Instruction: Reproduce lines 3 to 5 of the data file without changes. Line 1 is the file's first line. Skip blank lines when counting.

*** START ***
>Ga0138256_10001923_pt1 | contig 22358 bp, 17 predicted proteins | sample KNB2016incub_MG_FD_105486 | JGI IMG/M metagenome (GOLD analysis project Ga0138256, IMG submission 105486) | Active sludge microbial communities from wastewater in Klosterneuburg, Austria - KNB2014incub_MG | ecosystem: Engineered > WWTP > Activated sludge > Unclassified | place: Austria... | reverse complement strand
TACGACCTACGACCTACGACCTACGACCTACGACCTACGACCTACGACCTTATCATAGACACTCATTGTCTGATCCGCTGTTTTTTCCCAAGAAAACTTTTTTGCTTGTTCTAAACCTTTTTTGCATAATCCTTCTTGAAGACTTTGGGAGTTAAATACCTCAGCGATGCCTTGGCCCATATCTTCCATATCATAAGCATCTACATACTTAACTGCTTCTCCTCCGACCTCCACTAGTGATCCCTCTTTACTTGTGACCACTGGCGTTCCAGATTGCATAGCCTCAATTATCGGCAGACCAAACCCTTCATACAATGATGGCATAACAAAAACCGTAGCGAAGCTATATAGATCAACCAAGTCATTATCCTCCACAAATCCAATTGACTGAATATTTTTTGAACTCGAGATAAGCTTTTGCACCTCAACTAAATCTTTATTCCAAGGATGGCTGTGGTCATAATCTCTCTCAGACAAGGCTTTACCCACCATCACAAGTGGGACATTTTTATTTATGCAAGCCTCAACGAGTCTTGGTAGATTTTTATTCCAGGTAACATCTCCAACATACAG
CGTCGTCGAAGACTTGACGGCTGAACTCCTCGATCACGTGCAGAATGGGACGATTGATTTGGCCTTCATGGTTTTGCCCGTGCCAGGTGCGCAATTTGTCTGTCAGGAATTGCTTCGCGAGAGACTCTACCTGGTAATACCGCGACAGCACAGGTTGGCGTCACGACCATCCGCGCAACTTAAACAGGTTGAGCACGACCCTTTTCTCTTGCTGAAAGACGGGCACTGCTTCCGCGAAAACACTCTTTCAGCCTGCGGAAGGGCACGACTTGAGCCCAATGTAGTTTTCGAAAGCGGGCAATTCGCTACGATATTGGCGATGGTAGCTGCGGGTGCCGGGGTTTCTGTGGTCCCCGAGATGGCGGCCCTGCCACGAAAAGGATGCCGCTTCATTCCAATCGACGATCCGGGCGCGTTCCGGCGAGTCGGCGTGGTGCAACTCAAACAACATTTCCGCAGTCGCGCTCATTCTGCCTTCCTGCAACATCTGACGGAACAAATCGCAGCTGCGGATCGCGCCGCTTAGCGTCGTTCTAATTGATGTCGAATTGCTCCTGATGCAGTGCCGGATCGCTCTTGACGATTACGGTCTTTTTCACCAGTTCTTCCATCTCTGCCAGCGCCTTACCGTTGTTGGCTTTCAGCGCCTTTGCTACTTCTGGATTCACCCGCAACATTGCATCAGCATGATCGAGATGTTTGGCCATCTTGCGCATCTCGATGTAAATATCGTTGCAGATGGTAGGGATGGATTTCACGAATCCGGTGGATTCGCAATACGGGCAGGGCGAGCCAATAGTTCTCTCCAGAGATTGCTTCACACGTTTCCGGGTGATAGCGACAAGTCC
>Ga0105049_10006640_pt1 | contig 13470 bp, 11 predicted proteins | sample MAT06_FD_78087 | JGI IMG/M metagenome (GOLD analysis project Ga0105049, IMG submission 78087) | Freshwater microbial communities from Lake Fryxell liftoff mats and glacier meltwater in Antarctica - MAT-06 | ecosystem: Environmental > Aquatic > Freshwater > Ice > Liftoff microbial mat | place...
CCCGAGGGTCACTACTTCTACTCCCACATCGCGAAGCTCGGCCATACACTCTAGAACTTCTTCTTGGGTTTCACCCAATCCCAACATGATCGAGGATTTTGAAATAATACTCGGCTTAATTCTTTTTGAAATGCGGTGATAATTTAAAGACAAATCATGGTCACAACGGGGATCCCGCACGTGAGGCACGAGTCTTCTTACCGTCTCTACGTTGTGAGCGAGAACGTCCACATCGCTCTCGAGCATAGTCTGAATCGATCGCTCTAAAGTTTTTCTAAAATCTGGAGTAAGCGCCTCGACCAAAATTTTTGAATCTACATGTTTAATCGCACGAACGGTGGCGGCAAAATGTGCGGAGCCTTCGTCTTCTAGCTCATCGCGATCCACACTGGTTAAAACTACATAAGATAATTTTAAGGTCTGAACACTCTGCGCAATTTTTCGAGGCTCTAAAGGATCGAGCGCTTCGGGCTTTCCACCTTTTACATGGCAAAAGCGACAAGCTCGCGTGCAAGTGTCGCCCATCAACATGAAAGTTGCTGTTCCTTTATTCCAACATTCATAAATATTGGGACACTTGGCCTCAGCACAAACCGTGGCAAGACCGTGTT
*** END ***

CGTCGTCGAAGACTTGACGGCTGAACTCCTCGATCACGTGCAGAATGGGACGATTGATTTGGCCTTCATGGTTTTGCCCGTGCCAGGTGCGCAATTTGTCTGTCAGGAATTGCTTCGCGAGAGACTCTACCTGGTAATACCGCGACAGCACAGGTTGGCGTCACGACCATCCGCGCAACTTAAACAGGTTGAGCACGACCCTTTTCTCTTGCTGAAAGACGGGCACTGCTTCCGCGAAAACACTCTTTCAGCCTGCGGAAGGGCACGACTTGAGCCCAATGTAGTTTTCGAAAGCGGGCAATTCGCTACGATATTGGCGATGGTAGCTGCGGGTGCCGGGGTTTCTGTGGTCCCCGAGATGGCGGCCCTGCCACGAAAAGGATGCCGCTTCATTCCAATCGACGATCCGGGCGCGTTCCGGCGAGTCGGCGTGGTGCAACTCAAACAACATTTCCGCAGTCGCGCTCATTCTGCCTTCCTGCAACATCTGACGGAACAAATCGCAGCTGCGGATCGCGCCGCTTAGCGTCGTTCTAATTGATGTCGAATTGCTCCTGATGCAGTGCCGGATCGCTCTTGACGATTACGGTCTTTTTCACCAGTTCTTCCATCTCTGCCAGCGCCTTACCGTTGTTGGCTTTCAGCGCCTTTGCTACTTCTGGATTCACCCGCAACATTGCATCAGCATGATCGAGATGTTTGGCCATCTTGCGCATCTCGATGTAAATATCGTTGCAGATGGTAGGGATGGATTTCACGAATCCGGTGGATTCGCAATACGGGCAGGGCGAGCCAATAGTTCTCTCCAGAGATTGCTTCACACGTTTCCGGGTGATAGCGACAAGTCC
>Ga0105049_10006640_pt1 | contig 13470 bp, 11 predicted proteins | sample MAT06_FD_78087 | JGI IMG/M metagenome (GOLD analysis project Ga0105049, IMG submission 78087) | Freshwater microbial communities from Lake Fryxell liftoff mats and glacier meltwater in Antarctica - MAT-06 | ecosystem: Environmental > Aquatic > Freshwater > Ice > Liftoff microbial mat | place...
CCCGAGGGTCACTACTTCTACTCCCACATCGCGAAGCTCGGCCATACACTCTAGAACTTCTTCTTGGGTTTCACCCAATCCCAACATGATCGAGGATTTTGAAATAATACTCGGCTTAATTCTTTTTGAAATGCGGTGATAATTTAAAGACAAATCATGGTCACAACGGGGATCCCGCACGTGAGGCACGAGTCTTCTTACCGTCTCTACGTTGTGAGCGAGAACGTCCACATCGCTCTCGAGCATAGTCTGAATCGATCGCTCTAAAGTTTTTCTAAAATCTGGAGTAAGCGCCTCGACCAAAATTTTTGAATCTACATGTTTAATCGCACGAACGGTGGCGGCAAAATGTGCGGAGCCTTCGTCTTCTAGCTCATCGCGATCCACACTGGTTAAAACTACATAAGATAATTTTAAGGTCTGAACACTCTGCGCAATTTTTCGAGGCTCTAAAGGATCGAGCGCTTCGGGCTTTCCACCTTTTACATGGCAAAAGCGACAAGCTCGCGTGCAAGTGTCGCCCATCAACATGAAAGTTGCTGTTCCTTTATTCCAACATTCATAAATATTGGGACACTTGGCCTCAGCACAAACCGTGGCAAGACCGTGTT